More recently, ageing has been conceptualised in terms of a life cycle, or life course. As Bigby states, “ageing is a process, not an event” (2004, p.19). According to a life course approach, generational categories of ageing shift over time, are embedded within culture and are shaped by structural processes of social change (Priestley 2003, p.21). The life course approach focuses on how the organisation of society creates generational categories. For example, Priestley and others have argued that both disability and ageing are produced in society through labour market exclusion (Ibid., pp. 143, 146). Both people with disabilities and older people are often excluded from work. For older people, their identity as a distinct category has been underscored by the development of pension policies that require retirement at a fixed age. Similarly, disability theorists have argued that the category of ‘disabled people’ has arisen out of the exclusion of people with disabilities from the adult labour market as a result of industrialisation (Oliver 1993, p.253).Joint Disorders Study in Elderly Population Essay

It is suggested that life course categories are more useful in analysing ageing and disability than chronological categories. Bigby points out that the definition of “older person” differs between disabled and older people’s services; services for people with disabilities may define persons aged 50 and over as old, whereas services for older people are often designed for people over the age of 75 (Bigby 2004, p.245). A life course approach enables analysis of the diversity of ageing experiences by examining the different trajectories of transition from adulthood to old age for different social groups.

Recent social policy statements have sought to re-define ageing in a positive way. The World Health Organisation (WHO) defines ‘active ageing’ as “the process of optimising opportunities for health, participation and security in order to embrace quality of life as people age” (WHO 2005). The term ‘active ageing’ emphasises the continuing participation of older people in the social, economic, cultural, spiritual and civic affairs of society (WHO 2002b, p.12). The WHO’s policy document Active Ageing: A Policy Framework (2002) supports a life course approach to ageing, and sets out the key determinants of active ageing which are social, environmental, behavioural, economic, personal and health/social service related.Joint Disorders Study in Elderly Population Essay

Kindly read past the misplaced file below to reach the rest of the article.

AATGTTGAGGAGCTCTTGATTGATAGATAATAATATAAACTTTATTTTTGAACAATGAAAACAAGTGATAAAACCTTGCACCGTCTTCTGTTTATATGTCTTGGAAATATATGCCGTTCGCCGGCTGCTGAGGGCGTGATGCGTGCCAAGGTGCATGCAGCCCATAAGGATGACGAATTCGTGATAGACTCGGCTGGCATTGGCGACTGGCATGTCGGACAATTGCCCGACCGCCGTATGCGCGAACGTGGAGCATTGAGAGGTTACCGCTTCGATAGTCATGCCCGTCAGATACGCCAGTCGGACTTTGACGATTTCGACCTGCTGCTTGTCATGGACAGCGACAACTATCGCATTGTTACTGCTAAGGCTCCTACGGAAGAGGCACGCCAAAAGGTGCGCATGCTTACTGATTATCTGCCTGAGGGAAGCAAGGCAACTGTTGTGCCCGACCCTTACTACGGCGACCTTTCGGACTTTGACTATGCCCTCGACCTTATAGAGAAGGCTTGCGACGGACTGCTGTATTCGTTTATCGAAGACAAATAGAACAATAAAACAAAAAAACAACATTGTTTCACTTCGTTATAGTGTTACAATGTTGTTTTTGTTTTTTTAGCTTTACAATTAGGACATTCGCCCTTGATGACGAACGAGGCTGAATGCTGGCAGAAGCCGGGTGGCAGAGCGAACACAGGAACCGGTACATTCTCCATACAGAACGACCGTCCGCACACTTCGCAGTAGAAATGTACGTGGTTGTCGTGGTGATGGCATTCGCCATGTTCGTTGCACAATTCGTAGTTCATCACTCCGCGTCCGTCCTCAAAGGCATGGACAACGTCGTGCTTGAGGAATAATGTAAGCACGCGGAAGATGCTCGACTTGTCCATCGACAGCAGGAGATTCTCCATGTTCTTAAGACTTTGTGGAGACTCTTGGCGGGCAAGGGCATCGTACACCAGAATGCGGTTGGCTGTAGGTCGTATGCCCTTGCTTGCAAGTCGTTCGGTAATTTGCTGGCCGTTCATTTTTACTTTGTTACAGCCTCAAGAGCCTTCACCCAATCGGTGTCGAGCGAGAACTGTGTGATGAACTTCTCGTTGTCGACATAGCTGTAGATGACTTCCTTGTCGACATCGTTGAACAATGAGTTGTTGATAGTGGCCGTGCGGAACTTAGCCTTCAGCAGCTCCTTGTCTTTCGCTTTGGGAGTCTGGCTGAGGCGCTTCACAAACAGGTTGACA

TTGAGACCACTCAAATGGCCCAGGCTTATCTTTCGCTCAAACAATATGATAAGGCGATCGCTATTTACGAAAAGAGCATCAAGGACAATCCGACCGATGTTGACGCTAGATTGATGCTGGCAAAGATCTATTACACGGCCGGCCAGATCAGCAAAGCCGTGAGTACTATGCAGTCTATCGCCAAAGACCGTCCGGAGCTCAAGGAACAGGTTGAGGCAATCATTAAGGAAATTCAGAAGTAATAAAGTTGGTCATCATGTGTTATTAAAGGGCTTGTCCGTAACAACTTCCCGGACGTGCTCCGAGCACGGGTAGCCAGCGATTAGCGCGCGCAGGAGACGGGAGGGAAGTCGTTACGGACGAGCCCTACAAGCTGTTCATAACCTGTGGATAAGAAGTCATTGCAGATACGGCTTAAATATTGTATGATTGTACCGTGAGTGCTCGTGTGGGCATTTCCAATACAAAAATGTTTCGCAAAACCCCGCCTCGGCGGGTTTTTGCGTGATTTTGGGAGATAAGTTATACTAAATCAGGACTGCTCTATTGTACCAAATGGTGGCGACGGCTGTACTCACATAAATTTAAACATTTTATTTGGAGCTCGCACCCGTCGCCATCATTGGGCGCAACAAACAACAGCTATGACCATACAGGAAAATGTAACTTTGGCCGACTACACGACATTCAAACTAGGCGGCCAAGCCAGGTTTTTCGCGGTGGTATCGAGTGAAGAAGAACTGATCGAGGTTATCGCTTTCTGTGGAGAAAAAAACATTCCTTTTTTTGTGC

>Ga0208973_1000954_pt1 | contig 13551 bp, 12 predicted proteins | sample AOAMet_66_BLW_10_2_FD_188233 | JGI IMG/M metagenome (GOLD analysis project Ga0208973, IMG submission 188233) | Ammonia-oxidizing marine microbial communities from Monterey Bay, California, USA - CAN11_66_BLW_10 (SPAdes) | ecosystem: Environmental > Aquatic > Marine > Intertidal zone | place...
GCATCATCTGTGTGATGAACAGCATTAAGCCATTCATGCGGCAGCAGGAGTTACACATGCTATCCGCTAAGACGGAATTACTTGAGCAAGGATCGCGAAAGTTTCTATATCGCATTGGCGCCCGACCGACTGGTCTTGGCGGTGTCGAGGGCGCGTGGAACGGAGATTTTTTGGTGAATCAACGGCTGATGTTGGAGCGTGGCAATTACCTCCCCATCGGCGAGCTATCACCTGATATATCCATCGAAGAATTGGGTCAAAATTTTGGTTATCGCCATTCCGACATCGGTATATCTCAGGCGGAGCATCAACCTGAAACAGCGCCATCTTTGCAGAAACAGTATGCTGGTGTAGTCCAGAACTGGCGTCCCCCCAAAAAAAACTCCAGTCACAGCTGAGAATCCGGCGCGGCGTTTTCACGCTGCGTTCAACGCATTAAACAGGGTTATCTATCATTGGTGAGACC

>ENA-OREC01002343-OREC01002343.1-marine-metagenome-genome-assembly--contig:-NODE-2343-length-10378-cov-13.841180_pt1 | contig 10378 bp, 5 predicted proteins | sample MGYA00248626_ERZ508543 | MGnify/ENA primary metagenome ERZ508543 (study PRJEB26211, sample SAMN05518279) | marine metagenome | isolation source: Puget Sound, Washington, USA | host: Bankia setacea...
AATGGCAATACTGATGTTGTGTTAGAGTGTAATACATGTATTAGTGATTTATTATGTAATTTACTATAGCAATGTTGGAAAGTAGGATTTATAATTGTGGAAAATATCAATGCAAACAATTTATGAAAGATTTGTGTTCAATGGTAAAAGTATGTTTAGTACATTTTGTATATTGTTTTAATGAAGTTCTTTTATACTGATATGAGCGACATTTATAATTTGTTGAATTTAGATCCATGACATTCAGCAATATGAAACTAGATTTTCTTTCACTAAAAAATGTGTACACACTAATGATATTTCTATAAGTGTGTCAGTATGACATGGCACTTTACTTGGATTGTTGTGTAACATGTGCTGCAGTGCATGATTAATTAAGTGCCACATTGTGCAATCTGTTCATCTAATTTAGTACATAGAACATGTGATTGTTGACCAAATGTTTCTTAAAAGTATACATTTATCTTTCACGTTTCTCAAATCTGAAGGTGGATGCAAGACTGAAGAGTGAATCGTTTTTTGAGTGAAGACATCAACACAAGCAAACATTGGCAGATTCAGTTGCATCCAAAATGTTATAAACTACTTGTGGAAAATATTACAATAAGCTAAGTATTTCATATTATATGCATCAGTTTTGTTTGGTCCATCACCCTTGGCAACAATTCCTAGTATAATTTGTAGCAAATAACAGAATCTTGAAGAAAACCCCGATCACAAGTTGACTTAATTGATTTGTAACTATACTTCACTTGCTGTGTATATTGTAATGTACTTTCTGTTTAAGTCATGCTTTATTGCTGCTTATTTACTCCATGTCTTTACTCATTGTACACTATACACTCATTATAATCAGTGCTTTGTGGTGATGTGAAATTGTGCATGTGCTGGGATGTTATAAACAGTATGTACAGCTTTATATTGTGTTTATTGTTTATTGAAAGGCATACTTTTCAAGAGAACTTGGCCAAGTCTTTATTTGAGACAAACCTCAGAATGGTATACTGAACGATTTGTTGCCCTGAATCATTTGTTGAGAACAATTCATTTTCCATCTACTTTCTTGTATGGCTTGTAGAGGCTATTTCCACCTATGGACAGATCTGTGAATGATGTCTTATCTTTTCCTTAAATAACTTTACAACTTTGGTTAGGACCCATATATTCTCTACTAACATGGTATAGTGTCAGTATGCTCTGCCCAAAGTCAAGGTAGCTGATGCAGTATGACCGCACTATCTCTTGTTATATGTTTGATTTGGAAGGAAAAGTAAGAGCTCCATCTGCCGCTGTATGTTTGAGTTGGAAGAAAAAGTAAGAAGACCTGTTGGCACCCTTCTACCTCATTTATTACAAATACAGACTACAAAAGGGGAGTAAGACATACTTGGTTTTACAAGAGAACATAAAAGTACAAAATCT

‘Successful ageing’ is a concept developed in part through the MacArthur Foundation study on ageing. It is also sometimes referred to as ‘positive’ ageing, or ‘productive ageing’. The Successful Agingreport defines successful ageing in terms of the ability to maintain three key behaviours or characteristics: low risk of disease and disability, high mental and physical function and active engagement with life (Rowe & Kahn 1998, p. 53). While social participation is connected with one of these factors, it can be seen that this definition is heavily reliant on physical and mental health. Kennedy & Minkler have criticised the association of successful ageing with physical health, arguing that such a linkage “not only reinforces the valuing of people primarily in economic terms, but further marginalizes groups such as caregivers and the elderly, who are already excluded from the labor force” (Kennedy & Minkler 1998, p. 772). By seeking to affirm the value of older people through a commitment to healthy ageing, policymakers may undermine the value of people with disabilities. In so doing, some ageing activists may have “traded earlier, limited views of ageing for an even more limited view of what it means to be old and disabled” (Ibid., p.769). The NCAOP has argued that older people should not be constrained by a single version of ageing, either the ‘deficit’ model, which sees old age as an illness without cure, or the ‘heroic’ model, which suggests that to age successfully you must maintain the appearance, capacities and perspectives of youth and middle age (NCAOP 2005a, p.31). When considering ageing policy it is important to ensure that frameworks promote the inclusion of all older people, whether or not they have impairments.Joint Disorders Study in Elderly Population Essay

The Australian Institute of Health and Welfare (2000) defined dependency as “a state in which an individual is reliant on others for assistance in meeting recognised needs”. Such a definition of dependency presupposes that disablement is located in the individual and that disablement necessarily leads to dependency. Morris (1999) describes how dependency, like disability, has been associated with being helpless, powerless and vulnerable. This view of dependency focuses on loss of control and leads to a biologically-based association between dependency and impairment. From this perspective, dependency is often viewed as a necessary consequence of chronological age. The focus on dependency ratios within international debates concerning the ageing population presumes that people of a certain chronological age will require substantial support. Discussion then focuses on how to increase the numbers of younger people in work to provide enough funding for long-term care (see for example, the European Commission’s Green Paper “Confronting demographic change: a new solidarity between the generations”, 2005). Robertson (1997) uses the phrase “apocalyptic demography” to describe “the prevailing belief … that an increasing ageing population inevitably means increasing demands on the resources of society, including health care resources, in the face of competing interests and diminishing, or at best finite, resources” (p. 426). This view has been challenged by recent evidence which shows a decline in the proportion of older adults who report certain activity limitations (Singer & Manton 1998). So too, Manton, et al. 1997 reported statistically significant declines in chronic disability prevalence rates in the elderly United States population between 1982 and 1989. This new evidence has led to suggestions that there may be a compression of morbidity, rather than a lengthened duration of disability amongst the older population. It highlights the diversity in the dependent population and the need for more complex analyses of dependency.Joint Disorders Study in Elderly Population Essay